Jesus tells this parable at a difficult juncture in his life. He has been thrown out of his own town of Nazareth; at Capernaum, they treated him as if he were mad; the Pharisees want to get rid of him; his disciples are leaving him. His preaching seems to have fallen on deaf ears. Conditions are unfavourable and his Word seems destined to die.
Jesus is teaching us that despite all obstacles, this Word will yield abundant fruit because it holds in itself the irresistible force of life and a light for the nations. The coming of the Messiah was not a glamorous event. His presence in the world went almost unnoticed. He did not bring about any social or political change among his people. The Baptist was far more widely known.
Jesus disappeared like a little seed, weak, insignificant, almost invisible. And yet, slowly but surely, it began to grow. His Gospel began to penetrate the world.
Let us think of the power that the Gospel stores within itself: it is like a seed. Jesus is halfway through his public life and he realises that very few people have accepted his message. Is this surprising? No, says Jesus. The prophets of the Old Testament were not listened to. In Isaiah’s time for instance, people blocked their ears so as not to hear the word of God and hardened their hearts and refused to listen.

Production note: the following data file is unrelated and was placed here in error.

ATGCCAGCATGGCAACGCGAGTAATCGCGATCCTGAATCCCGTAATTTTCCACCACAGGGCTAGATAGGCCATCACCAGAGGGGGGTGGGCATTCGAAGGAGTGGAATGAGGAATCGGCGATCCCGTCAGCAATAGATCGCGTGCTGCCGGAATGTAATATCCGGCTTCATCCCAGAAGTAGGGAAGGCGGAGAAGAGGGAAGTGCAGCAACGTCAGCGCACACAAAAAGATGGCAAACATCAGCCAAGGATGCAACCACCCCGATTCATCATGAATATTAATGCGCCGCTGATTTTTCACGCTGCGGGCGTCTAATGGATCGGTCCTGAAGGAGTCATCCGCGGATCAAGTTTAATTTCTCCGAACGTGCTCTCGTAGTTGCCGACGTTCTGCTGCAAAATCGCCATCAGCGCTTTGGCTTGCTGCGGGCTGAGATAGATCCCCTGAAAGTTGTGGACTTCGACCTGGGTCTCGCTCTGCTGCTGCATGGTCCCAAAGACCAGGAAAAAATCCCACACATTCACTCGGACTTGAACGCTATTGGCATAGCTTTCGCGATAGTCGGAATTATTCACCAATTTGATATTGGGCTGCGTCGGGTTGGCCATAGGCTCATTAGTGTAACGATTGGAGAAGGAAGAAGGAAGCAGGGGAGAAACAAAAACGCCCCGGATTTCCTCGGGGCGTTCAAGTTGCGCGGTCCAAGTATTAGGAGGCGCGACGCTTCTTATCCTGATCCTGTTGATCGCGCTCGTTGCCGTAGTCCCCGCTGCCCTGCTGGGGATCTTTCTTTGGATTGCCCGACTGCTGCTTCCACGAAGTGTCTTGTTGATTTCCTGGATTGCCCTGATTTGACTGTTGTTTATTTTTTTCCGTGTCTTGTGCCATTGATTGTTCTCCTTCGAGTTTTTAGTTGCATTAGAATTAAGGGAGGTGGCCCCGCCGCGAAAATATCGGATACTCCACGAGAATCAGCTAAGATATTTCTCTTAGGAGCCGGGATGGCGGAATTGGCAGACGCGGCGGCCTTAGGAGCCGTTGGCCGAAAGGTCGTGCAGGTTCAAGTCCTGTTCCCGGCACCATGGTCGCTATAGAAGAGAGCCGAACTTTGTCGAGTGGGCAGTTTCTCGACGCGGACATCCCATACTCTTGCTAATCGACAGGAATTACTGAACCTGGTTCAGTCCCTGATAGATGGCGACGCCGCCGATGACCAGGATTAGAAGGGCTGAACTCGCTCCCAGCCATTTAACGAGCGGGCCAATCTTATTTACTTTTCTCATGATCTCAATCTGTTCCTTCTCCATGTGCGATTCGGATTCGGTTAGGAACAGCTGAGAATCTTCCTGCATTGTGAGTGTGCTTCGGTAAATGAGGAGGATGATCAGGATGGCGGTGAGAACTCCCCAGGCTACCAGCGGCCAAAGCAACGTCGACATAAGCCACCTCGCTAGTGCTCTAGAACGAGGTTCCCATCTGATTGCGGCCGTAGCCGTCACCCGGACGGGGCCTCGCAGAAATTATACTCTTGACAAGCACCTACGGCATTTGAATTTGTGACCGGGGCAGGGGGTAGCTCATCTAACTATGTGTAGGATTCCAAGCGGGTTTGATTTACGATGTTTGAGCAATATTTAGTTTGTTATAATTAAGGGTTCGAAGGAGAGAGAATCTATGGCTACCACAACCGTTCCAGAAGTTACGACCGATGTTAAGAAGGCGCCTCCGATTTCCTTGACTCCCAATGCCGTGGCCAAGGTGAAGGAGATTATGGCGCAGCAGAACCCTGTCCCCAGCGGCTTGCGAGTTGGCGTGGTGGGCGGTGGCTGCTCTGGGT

Jesus speaks in parables in an attempt to break through this unbelief. A parable forces us to seek out its hidden message, to think and meditate. It invites us to look at ourselves and so leads us to conversion.
The interpretation of the parable tells us about the difficulties the Word of God encountered in the early Christian Church and still does today.
We may feel tempted to list people we know and decide which group they belong to. Let us not waste our time trying to classify our neighbours. St Jerome reminds us that we should not judge that which is in the hands of God.
The four types of soil are to found, to a greater or lesser extent, in all of us. In each of us, there are thorns, stones, hard roads, but also good soil. We must be aware of this and try to improve our own field, our own heart, so that the Word of God may produce its fruit in us.
The gentle kindness showed here and the light burns through some weeds. Patience and humility in the presence of disrespect and scorn and the fire consume a little more of the lichen. We suspend our anxiety and despair to bring hope to a stranger and the moss also weathers in the flames. We let go of our restless striving to encourage another, and the light continues to grow and pulsate within us.
Admonition 28 of St Francis
Where there is charity and wisdom,
there is neither fear nor ignorance.
Where there is patience and humility,
there is neither anger nor disturbance.
Where there is poverty with joy,
there is neither greed nor materialism.
Where there is rest and meditation,
there is neither anxiety nor restlessness.
Where there is a heart full of mercy and discernment,
there is neither excess nor hardness of heart.